John Steuart Curry


John Steuart Curry was born in 1897 and was raised on a farm six miles north of Oskaloosa. He completed the usual farm chores while attending school at Hickory Point. His artistic abilities soon caught the attention of his teacher.rn

rnBy the time he was 12, he was taking formal drawing lessons at Oskaloosa from a Mrs. Alice Worswick who had studied in Paris. He attended high school at Winchester High School until, finding it a bore, he left school in 1916 to attend the Kansas City Art Institute. Later, he attended the Chicago Art Institute for two years and then studied for a short time at Geneva College in Pennsylvania. After this he moved to Tenafly, N.J., where he worked and studied independently under the illustrator Harvey Dunn. After service in the World War he returned to his art at the Art Students’ League in New York. In 1926 Seward Prosser, a wealthy New York banker, made it possible for him to study for two years under Shoukhieff at the Russian Academy of Art in Paris. For the next two years he had the assistance of Mrs. Harry Payne Whitney, a generous patron of American art, and herself a sculptress of considerable ability.rn

rnThe name of John Steuart Curry was almost unknown in Kansas before 1930, and very few outside of art circles were acquainted with his work. In 1933, he was ranked among the foremost contemporary American artists by inclusion of his painting, Baptism in Kansas, at the art exhibit held in the Chicago Art Institute during the World’s Fair.rn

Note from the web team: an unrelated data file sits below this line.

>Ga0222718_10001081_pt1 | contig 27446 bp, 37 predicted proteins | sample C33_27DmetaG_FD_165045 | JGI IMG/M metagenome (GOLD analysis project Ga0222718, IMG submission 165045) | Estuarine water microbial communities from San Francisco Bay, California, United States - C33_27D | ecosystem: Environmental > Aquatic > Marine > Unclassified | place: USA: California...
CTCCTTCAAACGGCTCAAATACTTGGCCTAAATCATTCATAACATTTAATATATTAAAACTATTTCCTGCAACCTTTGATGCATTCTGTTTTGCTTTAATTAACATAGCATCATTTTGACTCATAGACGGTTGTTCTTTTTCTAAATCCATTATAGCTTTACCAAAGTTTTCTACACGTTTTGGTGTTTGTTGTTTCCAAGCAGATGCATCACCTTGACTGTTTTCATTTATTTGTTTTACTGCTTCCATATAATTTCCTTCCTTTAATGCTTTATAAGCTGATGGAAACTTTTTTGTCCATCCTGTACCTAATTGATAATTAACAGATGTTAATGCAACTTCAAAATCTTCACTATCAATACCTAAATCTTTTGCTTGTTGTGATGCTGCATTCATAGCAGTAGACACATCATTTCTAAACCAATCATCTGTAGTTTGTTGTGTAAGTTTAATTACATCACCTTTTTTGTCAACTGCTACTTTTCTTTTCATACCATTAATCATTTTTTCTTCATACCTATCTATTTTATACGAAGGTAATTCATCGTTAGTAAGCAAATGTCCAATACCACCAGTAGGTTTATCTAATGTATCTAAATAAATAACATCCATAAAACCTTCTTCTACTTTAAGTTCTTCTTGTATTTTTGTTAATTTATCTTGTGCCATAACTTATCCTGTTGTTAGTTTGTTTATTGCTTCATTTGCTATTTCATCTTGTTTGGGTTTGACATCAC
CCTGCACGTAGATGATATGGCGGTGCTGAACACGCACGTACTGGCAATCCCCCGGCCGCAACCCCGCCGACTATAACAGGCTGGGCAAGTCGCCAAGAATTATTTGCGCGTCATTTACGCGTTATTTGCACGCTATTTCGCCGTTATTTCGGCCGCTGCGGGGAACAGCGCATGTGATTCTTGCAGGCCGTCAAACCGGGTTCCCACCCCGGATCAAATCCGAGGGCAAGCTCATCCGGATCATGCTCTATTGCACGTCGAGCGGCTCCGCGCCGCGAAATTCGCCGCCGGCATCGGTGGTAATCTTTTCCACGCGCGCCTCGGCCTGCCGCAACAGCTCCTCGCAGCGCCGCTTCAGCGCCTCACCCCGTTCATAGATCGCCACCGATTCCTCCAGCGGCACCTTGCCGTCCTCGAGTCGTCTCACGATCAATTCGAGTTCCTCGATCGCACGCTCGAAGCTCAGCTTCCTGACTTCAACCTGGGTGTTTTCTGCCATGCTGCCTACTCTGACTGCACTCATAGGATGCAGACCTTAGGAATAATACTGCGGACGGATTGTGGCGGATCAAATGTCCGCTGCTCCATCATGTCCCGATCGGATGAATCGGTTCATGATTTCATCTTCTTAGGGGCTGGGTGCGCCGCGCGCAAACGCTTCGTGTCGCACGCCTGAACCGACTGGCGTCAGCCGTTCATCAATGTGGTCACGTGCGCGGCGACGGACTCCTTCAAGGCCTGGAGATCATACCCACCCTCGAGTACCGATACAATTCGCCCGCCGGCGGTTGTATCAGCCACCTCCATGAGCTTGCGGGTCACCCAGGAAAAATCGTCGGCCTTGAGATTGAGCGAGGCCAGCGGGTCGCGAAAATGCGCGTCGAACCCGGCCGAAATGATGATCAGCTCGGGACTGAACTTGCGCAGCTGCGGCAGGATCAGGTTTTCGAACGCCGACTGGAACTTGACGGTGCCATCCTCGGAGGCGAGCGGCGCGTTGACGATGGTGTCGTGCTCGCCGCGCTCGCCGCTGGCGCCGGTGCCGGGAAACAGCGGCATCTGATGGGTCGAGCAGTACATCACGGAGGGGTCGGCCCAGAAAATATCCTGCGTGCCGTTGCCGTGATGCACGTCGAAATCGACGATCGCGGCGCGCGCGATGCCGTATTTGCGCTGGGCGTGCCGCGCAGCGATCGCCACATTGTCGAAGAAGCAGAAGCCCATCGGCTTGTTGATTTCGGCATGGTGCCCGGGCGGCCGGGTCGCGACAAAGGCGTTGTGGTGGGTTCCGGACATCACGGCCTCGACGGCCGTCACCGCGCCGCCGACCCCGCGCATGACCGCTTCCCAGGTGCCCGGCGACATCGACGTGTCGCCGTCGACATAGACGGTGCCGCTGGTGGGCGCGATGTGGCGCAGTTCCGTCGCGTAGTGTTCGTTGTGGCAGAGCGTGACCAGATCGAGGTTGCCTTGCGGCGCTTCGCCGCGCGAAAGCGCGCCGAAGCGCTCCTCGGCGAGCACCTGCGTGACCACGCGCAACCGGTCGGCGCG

rnCurry’s best known painting of John Brown in the Kansas Capitol depicts Brown more as a character from the Old Testament than a figure from American history. The figure of heroic size is shown grasping a Holy Bible in one outstretched hand and a “Beecher’s Bible” in the other. The wrath of God is depicted by a tornado painted into the background behind Brown andrnthe just cause for which he fought is represented by the head of a Negro in the foreground. Because of an altercation with the Kansas Legislature, the painting was not finished and remains unfinished to this day.rn

rnCurry’s paintings, “Western Migration” and “Justice Defeating Mob Violence,” were done for the Department of Justice. Curry did not paint for the private collector but instead for the public. Most of his paintings are large and intended for museums or other public places where viewers can gain from them the spirit and feelings for the country he depicted.rn

rnHow faithfully he has done his work cannot be determined without due consideration of the artist’s motives, his sincerity of purpose and his inherent right of the use of emphasis perhaps even to the extent of distortion, by which he may seek to convey his message of truth.rn

rnCurry lived in Westport, CT., until 1936 when he was offered the position of Artist in Residence at the Agricultural College at the University of Wisconsin. He stayed there until his death in 1946.rn


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